By: Kyle Hayes
The House made it closer to the home stretch of session last week by voting on one of Georgia’s most important challenges. Check out the all transportation edition of This Week Under the Gold Dome.
Transportation Funding Clears House
On Thursday, the House passed legislation injecting almost $1 billion into Georgia’s roads and bridges. The bill, spurred by last year’s study committee, will allow the state to return to a normal maintenance schedule, including vital deferred maintenance work on the state’s aging bridges.
The bill has been amongst the high profile legislative issues this session and was held open for debate for two hours on the House floor. Transportation Committee Chairman Jay Roberts began debate by reassuring House members that transportation is a statewide issue and money raised by statewide gas taxes would not be only spent in Atlanta. After Chairman Roberts, other supporters of the bill highlighted the need for Georgia to act now on our transportation needs. They noted that over half of Georgia’s transportation funding comes from the federal government, and Congress’ inability to fully fund transportation needs creates problems for Georgia projects. This spurs the need for Georgia to act now to ensure our bridges and roads are safe.
The legislation received bipartisan support with 50 Democrats, 72 Republicans, and the House’s lone Independent all voting yea. The bill will now move to the Senate where it is expected to see changes. The two chambers will have to reach consensus on a bill before Legislative Day 40 if Georgia’s transportation needs are to be addressed this year.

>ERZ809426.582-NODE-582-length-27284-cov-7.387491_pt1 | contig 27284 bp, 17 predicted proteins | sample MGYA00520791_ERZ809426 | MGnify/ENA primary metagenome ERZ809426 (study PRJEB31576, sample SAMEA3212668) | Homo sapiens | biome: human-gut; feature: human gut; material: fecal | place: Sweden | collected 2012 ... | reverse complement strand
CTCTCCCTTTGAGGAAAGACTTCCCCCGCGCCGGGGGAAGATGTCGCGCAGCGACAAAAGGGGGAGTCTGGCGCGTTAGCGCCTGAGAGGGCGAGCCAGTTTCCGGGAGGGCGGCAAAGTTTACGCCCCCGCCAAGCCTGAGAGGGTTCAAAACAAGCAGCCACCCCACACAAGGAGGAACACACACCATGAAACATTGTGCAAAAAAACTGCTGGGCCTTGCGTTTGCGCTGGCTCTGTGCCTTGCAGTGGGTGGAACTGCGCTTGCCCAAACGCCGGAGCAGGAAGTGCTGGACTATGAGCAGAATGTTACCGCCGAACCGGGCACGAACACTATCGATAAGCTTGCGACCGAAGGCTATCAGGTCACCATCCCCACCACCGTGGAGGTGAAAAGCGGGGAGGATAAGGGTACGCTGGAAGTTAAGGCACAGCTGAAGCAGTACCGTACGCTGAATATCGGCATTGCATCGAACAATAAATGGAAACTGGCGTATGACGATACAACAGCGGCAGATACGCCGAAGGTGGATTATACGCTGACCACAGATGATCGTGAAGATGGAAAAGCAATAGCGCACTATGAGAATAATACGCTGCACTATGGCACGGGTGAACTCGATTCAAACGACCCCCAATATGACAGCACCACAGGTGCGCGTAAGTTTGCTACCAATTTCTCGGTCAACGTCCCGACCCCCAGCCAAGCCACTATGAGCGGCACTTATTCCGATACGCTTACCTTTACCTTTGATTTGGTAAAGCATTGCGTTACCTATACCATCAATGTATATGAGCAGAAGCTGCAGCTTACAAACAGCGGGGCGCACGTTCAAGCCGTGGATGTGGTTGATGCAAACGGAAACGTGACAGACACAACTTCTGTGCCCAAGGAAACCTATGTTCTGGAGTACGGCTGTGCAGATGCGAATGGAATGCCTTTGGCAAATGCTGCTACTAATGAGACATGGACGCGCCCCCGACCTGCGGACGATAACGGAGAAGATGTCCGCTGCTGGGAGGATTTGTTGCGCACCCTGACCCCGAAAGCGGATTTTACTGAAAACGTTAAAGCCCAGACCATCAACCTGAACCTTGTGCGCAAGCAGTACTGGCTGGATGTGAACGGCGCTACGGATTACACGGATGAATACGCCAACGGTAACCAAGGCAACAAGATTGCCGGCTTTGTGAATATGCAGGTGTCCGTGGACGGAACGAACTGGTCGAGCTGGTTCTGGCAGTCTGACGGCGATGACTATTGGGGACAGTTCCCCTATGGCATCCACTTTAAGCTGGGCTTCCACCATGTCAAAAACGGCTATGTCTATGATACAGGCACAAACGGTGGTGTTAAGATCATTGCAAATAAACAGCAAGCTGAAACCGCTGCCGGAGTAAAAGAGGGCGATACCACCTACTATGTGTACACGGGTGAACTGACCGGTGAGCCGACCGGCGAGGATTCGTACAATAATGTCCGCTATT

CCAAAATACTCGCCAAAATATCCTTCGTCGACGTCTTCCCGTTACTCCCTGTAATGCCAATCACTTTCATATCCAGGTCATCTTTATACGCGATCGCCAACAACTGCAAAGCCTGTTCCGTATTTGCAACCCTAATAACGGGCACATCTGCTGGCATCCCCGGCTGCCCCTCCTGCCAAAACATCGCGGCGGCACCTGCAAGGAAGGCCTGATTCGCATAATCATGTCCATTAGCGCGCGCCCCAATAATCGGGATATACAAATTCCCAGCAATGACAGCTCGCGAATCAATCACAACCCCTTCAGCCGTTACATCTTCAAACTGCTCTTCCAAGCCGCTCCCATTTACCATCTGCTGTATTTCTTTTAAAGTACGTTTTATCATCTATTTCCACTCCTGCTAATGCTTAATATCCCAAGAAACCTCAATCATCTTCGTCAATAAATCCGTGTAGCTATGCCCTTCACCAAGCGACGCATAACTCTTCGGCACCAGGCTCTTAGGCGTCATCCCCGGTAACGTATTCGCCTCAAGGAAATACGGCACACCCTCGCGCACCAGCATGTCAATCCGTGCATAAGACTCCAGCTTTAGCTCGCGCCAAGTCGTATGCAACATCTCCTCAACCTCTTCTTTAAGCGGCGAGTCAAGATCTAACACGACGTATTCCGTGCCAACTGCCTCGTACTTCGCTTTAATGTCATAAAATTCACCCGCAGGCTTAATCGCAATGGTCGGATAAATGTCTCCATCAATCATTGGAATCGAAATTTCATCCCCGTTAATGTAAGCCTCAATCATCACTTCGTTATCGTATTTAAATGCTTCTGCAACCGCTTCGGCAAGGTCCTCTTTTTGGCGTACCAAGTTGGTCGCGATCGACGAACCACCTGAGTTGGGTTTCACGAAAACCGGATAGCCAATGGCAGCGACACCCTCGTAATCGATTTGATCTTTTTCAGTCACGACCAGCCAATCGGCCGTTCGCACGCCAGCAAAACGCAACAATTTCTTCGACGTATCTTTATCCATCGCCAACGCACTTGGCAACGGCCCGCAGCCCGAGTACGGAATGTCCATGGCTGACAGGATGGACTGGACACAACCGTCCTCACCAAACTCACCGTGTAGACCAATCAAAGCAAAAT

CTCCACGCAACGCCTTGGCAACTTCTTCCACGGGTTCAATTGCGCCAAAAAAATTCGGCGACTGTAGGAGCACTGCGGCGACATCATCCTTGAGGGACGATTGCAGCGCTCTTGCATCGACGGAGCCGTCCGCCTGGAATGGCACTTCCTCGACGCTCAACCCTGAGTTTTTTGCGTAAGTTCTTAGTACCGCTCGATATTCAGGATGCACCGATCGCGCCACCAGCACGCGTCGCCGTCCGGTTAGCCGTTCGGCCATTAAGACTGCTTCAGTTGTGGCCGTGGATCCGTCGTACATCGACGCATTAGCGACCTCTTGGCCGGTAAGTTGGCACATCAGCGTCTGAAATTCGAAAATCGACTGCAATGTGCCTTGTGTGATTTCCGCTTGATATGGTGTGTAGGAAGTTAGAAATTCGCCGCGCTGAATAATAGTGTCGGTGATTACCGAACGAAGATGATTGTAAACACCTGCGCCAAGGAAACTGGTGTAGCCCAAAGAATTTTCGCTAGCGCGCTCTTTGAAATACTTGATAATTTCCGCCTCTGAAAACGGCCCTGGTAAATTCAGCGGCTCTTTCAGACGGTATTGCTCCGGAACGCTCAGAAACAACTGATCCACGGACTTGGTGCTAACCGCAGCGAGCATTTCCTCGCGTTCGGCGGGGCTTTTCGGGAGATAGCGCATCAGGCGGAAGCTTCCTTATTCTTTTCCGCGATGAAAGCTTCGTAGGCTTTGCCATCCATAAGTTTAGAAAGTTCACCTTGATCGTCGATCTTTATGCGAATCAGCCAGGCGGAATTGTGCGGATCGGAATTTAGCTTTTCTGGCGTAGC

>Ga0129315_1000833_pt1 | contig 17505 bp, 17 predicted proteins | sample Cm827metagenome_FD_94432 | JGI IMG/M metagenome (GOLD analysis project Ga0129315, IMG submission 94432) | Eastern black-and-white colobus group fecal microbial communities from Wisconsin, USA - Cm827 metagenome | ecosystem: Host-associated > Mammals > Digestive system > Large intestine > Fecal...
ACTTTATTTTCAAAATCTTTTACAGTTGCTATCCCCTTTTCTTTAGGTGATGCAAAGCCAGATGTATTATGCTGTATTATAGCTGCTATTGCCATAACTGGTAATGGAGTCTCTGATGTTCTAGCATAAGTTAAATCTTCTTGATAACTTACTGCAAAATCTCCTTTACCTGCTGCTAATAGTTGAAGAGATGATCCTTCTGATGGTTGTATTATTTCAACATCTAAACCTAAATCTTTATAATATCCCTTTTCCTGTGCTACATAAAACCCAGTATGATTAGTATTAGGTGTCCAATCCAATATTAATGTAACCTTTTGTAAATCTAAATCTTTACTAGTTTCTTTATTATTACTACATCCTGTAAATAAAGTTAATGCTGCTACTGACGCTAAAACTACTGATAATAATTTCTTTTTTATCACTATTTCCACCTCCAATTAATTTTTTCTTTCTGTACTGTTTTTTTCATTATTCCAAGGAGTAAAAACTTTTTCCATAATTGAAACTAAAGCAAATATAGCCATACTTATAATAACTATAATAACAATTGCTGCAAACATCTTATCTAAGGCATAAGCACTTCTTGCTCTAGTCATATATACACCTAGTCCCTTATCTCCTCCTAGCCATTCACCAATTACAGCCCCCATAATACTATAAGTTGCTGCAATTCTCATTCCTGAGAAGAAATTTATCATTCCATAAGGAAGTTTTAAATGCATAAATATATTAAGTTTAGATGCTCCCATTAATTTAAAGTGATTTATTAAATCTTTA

MARTA Financing Reforms
The house also passed legislation changing the longstanding 50-50 rule for MARTA. Previously, MARTA was required to spend half of its revenue on capital projects and the other half of revenue on maintenance and operations. This created flexibility problems for the transit system in lean years.
Thursday, the House adopted legislation that would permanently end the 50-50 rule and instead require that MARTA conduct a financial audit every four years. This would allow greater flexibility for a transit system that has seen increased ridership and improving finances in recent years.
This bill also moves to the Senate for their consideration.
Spencer’s Crosswalk Bill Gets A Committee Hearing
This week kicks off with a committee hearing for House Bill 417 , the crosswalk bill introduced by Rep. Frye. This bill will require that drives stop at crosswalks when LED lights are activated and works to improve pedestrian safety in Athens and across the state. If the bill is approved in committee, it will need to receive favorable consideration from the House before Crossover Day on Friday.
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